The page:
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I am starting to learn C.

Now, from what I understand, pointer is used for pointing to address of another variable and changing that variable value by not directly approaching it.

Now, I have 3 questions:

  1. Is that even right? If so, why do I need it?

  2. Are there any other uses?

  3. Is there any difference between the following lines of code:

    // 1
    int x = 10;
    int *ptr = &x;
    // 2
    int x = 10;
    int ptr = &x;
    
share|improve this question
4  
you can get the answer to these questions easily if you google it. – Rahul Tripathi Sep 16 '12 at 13:23
    
I currently have a lot of tabs opened about pointers, but none of them is really straight forward. I wanted to know if I got that right. – AdamGold Sep 16 '12 at 13:26
2  
Just a tip - when learning about pointers, don't just read and code - draw it. It really does help to draw your stack, your variables, and your pointers, and use arrows gratuitously. – xdumaine Sep 16 '12 at 13:33
1  
No one's mentioned it directly, but pointers are also used to provide an out parameter, where you can change the actual variable the user passes in, and they can also be used for passing large data types, as only the few bytes of the pointer will be copied, not the whole structure. – chris Sep 16 '12 at 13:35
1  
@AdamGold, Yes, I mean in a function. Something like strcpy, for example, will modify the actual variable passed in. Here's an example. As for passing large types, here's something to illustrate that. Assuming an int is 4 bytes, a double 8, and a pointer 4, using the slower function causes 1.2MB of stuff to be copied. Using the faster function causes 4 bytes to be copied (the pointer). Imagine the difference it makes in a loop. – chris Sep 16 '12 at 15:32
up vote 2 down vote accepted

The value of a pointer is the location of another object in memory. So given the first set of declarations:

int x = 10;
int *ptr = &x;

You'd have something like the following in memory (addresses are pulled out of thin air and not meant to represent any real platform):

Item        Address           0x00  0x01  0x02  0x03
----        -------           ----  ----  ----  ----
   x        0x08001000        0x00  0x00  0x00  0x0A
 ptr        0x08001004        0x08  0x00  0x10  0x00

x contains the value 10. ptr contains the address of x. Thus, the expressions x and *ptr are equivalent; reading or writing to *ptr is the same as reading or writing to x.

FWIW, the difference between that and

int x = 10;
int ptr = &x;

is that ptr is treated as an integer, not a pointer to integer, so the compiler will yak if you try something like *ptr (the operand of unary * must be a pointer type).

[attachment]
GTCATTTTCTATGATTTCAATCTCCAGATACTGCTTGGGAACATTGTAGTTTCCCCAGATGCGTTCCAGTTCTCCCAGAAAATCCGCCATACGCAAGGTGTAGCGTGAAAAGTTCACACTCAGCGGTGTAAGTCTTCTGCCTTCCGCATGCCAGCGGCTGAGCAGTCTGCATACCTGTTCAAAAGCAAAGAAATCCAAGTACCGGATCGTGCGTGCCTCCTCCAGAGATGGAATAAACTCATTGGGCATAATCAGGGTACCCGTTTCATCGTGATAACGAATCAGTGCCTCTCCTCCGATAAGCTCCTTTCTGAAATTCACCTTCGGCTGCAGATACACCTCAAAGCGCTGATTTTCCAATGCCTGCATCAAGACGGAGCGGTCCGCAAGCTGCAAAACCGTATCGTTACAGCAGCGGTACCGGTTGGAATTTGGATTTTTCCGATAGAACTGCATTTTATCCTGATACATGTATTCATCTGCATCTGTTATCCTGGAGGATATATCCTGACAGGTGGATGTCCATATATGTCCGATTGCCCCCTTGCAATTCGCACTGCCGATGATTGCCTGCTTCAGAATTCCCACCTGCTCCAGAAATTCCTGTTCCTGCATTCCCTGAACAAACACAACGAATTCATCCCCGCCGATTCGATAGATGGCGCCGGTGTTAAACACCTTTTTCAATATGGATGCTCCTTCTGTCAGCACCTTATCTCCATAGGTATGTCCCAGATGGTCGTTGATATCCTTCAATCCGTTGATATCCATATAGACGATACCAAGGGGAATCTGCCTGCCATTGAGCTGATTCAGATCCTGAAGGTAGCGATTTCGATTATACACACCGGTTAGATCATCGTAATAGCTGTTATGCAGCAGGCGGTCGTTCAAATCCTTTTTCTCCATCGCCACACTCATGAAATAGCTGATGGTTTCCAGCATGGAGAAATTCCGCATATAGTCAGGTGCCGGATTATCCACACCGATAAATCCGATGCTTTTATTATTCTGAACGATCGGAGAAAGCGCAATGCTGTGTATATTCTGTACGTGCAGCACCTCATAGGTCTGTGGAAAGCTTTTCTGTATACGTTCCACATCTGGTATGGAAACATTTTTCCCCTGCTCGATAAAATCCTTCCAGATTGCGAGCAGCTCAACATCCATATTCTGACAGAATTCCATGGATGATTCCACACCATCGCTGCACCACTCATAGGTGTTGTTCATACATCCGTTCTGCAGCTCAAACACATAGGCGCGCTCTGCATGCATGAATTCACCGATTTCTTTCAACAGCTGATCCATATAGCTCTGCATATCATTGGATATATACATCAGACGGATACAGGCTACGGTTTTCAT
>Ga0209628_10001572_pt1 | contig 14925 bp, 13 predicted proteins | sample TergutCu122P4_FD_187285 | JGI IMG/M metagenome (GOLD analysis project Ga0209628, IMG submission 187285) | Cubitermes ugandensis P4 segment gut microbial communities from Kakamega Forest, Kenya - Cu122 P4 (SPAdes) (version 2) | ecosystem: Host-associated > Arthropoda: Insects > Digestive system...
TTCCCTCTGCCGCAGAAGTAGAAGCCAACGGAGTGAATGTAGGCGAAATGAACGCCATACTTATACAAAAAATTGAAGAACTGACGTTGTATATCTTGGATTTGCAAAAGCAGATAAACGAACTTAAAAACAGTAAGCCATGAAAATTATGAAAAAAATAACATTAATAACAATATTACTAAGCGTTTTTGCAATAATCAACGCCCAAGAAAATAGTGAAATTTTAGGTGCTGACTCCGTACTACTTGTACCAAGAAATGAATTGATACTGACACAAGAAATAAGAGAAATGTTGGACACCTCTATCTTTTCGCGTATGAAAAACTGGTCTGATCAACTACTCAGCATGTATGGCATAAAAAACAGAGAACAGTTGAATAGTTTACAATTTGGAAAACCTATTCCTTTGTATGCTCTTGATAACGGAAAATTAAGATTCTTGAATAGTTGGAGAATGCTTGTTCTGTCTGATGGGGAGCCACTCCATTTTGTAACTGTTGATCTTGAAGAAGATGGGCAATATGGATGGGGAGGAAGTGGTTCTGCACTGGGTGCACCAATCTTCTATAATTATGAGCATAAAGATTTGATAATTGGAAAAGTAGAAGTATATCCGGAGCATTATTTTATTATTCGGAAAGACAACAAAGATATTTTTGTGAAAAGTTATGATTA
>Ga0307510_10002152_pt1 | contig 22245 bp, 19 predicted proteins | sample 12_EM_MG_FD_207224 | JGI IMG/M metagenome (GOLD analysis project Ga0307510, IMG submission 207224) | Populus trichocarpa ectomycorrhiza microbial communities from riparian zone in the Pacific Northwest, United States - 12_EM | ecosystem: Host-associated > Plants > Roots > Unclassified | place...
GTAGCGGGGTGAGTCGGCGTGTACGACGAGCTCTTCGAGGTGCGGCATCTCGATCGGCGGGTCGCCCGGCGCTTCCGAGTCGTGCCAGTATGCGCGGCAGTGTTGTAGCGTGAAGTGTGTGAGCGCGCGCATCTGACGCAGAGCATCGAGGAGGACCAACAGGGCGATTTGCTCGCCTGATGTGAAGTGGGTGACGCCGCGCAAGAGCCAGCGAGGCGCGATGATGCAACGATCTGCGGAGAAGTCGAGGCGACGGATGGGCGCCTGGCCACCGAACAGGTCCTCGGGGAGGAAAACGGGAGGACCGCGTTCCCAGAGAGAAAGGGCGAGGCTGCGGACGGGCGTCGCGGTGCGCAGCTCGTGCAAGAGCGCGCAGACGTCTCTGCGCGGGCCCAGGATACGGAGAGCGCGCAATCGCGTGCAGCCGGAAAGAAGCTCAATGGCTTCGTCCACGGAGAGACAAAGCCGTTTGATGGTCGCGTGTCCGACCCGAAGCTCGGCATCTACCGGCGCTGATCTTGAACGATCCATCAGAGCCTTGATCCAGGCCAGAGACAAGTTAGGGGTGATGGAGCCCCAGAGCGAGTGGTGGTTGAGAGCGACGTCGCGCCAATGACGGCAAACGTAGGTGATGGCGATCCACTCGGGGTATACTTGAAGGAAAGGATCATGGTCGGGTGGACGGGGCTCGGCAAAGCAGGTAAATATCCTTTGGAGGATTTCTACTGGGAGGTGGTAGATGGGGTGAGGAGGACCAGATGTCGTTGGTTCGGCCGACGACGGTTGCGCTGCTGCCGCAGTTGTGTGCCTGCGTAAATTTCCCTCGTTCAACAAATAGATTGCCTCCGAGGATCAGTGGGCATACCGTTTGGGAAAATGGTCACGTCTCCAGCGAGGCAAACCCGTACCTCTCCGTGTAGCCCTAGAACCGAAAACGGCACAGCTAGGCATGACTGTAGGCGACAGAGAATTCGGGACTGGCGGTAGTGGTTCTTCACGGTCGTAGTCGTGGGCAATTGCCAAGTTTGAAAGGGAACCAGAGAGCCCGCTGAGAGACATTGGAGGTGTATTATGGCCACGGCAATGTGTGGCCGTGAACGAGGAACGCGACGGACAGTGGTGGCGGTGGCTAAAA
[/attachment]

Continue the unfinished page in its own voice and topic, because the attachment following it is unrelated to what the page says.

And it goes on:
So, why pointers?

Pointers in C serve 3 purposes:

First, pointers allow us to mimic pass-by-reference semantics. In C, all function arguments are passed by value; that means that the function's formal arguments are different objects in memory from the actual arguments. For example, take this swap function:

void swap(int a, int b)
{
  int t = a;
  a = b;
  b = t;
}

int main(void)
{
  int x = 1, y = 2;
  swap(x, y);
  ...
}

If we look at memory, we have something like the following:

Item        Address           0x00  0x01  0x02  0x03
----        -------           ----  ----  ----  ----
   x        0x08001000        0x00  0x00  0x00  0x01
   y        0x08001004        0x00  0x00  0x00  0x02
   a        0x08001010        0x00  0x00  0x00  0x01
   b        0x08001014        0x00  0x00  0x00  0x02

This means any changes made to a and b are not reflected in x or y; after the call to swap, x and y will remain unchanged.

However, if we pass pointers to x and y to swap, like so:

void swap(int *a, int *b)
{
  int t = *a;
  *a = *b;
  *b = t;
}

int main(void)
{
  int x = 1, y = 2;
  swap(&x, &y);
  ...
}

then our memory looks something like this:

Item        Address           0x00  0x01  0x02  0x03
----        -------           ----  ----  ----  ----
   x        0x08001000        0x00  0x00  0x00  0x01
   y        0x08001004        0x00  0x00  0x00  0x02
   a        0x08001010        0x08  0x00  0x10  0x00
   b        0x08001014        0x08  0x00  0x10  0x04

a and b contain the addresses of x and y, so reading and writing from the expressions *a and *b are equivalent to reading and writing from x and y. Thus, after this call to swap, the values of x and y will be changed.

The second reason we use pointers is to track dynamically-allocated memory. When we want to create a new object at runtime, we use the malloc or calloc call, which allocates the memory and returns a pointer to it:

int *p = malloc(sizeof *p * N); // dynamically allocates enough memory
                                // to hold N integer values and saves
                                // the location to p

Pointers are the only way to track dynamically-allocated memory in C.